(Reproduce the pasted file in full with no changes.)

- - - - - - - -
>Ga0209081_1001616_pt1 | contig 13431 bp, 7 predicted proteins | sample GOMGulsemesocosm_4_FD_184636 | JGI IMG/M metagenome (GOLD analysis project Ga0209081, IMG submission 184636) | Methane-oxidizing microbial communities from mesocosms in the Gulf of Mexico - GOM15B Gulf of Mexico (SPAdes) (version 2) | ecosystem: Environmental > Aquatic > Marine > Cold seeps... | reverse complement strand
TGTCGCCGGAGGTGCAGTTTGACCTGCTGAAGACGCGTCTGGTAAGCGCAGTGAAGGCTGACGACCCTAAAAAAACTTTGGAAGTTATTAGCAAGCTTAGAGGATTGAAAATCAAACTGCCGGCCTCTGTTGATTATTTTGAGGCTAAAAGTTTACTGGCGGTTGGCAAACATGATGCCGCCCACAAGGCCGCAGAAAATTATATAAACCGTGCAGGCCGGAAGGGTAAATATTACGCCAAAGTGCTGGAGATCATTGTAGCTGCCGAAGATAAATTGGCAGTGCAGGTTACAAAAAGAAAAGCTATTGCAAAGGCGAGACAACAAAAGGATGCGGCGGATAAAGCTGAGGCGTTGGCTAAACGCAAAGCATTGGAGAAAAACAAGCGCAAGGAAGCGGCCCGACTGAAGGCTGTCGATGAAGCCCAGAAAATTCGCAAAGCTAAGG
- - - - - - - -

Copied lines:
>Ga0209081_1001616_pt1 | contig 13431 bp, 7 predicted proteins | sample GOMGulsemesocosm_4_FD_184636 | JGI IMG/M metagenome (GOLD analysis project Ga0209081, IMG submission 184636) | Methane-oxidizing microbial communities from mesocosms in the Gulf of Mexico - GOM15B Gulf of Mexico (SPAdes) (version 2) | ecosystem: Environmental > Aquatic > Marine > Cold seeps... | reverse complement strand
TGTCGCCGGAGGTGCAGTTTGACCTGCTGAAGACGCGTCTGGTAAGCGCAGTGAAGGCTGACGACCCTAAAAAAACTTTGGAAGTTATTAGCAAGCTTAGAGGATTGAAAATCAAACTGCCGGCCTCTGTTGATTATTTTGAGGCTAAAAGTTTACTGGCGGTTGGCAAACATGATGCCGCCCACAAGGCCGCAGAAAATTATATAAACCGTGCAGGCCGGAAGGGTAAATATTACGCCAAAGTGCTGGAGATCATTGTAGCTGCCGAAGATAAATTGGCAGTGCAGGTTACAAAAAGAAAAGCTATTGCAAAGGCGAGACAACAAAAGGATGCGGCGGATAAAGCTGAGGCGTTGGCTAAACGCAAAGCATTGGAGAAAAACAAGCGCAAGGAAGCGGCCCGACTGAAGGCTGTCGATGAAGCCCAGAAAATTCGCAAAGCTAAGG